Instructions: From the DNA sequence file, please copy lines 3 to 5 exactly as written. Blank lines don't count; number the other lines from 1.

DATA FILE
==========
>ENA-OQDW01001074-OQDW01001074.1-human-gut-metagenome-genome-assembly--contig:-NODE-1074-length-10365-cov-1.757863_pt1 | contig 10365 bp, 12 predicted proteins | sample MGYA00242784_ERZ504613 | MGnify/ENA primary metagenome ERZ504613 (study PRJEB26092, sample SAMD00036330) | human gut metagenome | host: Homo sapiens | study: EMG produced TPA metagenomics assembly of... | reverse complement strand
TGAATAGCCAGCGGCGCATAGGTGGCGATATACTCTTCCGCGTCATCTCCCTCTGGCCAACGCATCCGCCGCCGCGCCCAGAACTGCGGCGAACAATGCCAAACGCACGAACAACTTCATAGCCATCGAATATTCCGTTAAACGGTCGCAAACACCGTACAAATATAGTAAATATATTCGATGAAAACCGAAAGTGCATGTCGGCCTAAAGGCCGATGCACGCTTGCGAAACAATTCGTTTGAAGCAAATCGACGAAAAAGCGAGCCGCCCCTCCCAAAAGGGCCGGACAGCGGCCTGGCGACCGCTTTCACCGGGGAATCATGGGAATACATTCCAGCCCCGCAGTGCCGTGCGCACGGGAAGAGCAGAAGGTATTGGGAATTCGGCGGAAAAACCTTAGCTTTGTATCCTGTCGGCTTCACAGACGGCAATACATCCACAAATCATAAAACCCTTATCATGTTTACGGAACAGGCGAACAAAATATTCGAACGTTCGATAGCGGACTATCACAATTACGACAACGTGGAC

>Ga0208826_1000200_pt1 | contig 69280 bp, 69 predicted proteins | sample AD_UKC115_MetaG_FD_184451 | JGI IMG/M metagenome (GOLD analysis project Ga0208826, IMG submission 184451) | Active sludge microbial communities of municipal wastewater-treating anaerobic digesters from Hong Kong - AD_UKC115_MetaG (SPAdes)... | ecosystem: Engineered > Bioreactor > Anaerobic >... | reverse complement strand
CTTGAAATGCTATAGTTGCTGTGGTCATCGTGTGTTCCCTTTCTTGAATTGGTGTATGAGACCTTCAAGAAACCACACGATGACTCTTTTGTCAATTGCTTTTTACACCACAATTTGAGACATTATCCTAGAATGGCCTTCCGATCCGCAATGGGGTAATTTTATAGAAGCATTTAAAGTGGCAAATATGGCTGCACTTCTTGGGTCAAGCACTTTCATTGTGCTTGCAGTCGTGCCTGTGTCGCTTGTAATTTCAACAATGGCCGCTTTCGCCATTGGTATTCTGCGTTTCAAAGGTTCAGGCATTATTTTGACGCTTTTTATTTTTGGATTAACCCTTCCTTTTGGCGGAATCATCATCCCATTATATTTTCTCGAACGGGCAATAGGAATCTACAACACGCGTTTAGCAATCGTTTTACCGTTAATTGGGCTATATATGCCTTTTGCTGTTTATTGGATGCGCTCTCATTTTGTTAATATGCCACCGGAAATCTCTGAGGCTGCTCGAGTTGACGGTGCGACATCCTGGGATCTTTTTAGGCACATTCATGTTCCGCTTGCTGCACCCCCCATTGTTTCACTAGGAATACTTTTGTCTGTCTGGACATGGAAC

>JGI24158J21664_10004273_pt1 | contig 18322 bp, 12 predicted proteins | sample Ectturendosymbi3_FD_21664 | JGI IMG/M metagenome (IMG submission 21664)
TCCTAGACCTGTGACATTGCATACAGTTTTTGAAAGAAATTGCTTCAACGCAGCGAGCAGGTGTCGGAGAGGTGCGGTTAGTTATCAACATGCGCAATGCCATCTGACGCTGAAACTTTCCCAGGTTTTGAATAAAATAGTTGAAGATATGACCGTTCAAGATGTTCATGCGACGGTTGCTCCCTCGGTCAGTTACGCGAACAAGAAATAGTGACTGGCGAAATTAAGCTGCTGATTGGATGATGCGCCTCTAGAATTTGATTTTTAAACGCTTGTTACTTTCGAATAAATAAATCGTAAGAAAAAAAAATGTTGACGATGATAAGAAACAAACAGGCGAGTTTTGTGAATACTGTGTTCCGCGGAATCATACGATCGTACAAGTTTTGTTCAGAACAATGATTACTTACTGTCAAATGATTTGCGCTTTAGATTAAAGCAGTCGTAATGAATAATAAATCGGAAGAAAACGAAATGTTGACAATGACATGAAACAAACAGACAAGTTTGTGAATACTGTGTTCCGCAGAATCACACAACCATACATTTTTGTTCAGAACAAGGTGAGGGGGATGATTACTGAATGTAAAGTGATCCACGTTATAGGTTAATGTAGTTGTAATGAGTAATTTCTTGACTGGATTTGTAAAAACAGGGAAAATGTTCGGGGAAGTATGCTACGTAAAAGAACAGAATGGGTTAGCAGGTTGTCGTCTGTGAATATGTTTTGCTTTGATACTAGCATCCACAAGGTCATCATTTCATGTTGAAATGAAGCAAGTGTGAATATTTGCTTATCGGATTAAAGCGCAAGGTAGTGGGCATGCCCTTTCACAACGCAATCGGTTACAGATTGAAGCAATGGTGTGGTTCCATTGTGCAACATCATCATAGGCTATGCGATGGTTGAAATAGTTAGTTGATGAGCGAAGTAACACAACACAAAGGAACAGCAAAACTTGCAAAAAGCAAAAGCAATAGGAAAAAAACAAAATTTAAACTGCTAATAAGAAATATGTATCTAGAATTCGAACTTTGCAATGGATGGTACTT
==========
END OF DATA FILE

>Ga0208826_1000200_pt1 | contig 69280 bp, 69 predicted proteins | sample AD_UKC115_MetaG_FD_184451 | JGI IMG/M metagenome (GOLD analysis project Ga0208826, IMG submission 184451) | Active sludge microbial communities of municipal wastewater-treating anaerobic digesters from Hong Kong - AD_UKC115_MetaG (SPAdes)... | ecosystem: Engineered > Bioreactor > Anaerobic >... | reverse complement strand
CTTGAAATGCTATAGTTGCTGTGGTCATCGTGTGTTCCCTTTCTTGAATTGGTGTATGAGACCTTCAAGAAACCACACGATGACTCTTTTGTCAATTGCTTTTTACACCACAATTTGAGACATTATCCTAGAATGGCCTTCCGATCCGCAATGGGGTAATTTTATAGAAGCATTTAAAGTGGCAAATATGGCTGCACTTCTTGGGTCAAGCACTTTCATTGTGCTTGCAGTCGTGCCTGTGTCGCTTGTAATTTCAACAATGGCCGCTTTCGCCATTGGTATTCTGCGTTTCAAAGGTTCAGGCATTATTTTGACGCTTTTTATTTTTGGATTAACCCTTCCTTTTGGCGGAATCATCATCCCATTATATTTTCTCGAACGGGCAATAGGAATCTACAACACGCGTTTAGCAATCGTTTTACCGTTAATTGGGCTATATATGCCTTTTGCTGTTTATTGGATGCGCTCTCATTTTGTTAATATGCCACCGGAAATCTCTGAGGCTGCTCGAGTTGACGGTGCGACATCCTGGGATCTTTTTAGGCACATTCATGTTCCGCTTGCTGCACCCCCCATTGTTTCACTAGGAATACTTTTGTCTGTCTGGACATGGAAC

>JGI24158J21664_10004273_pt1 | contig 18322 bp, 12 predicted proteins | sample Ectturendosymbi3_FD_21664 | JGI IMG/M metagenome (IMG submission 21664)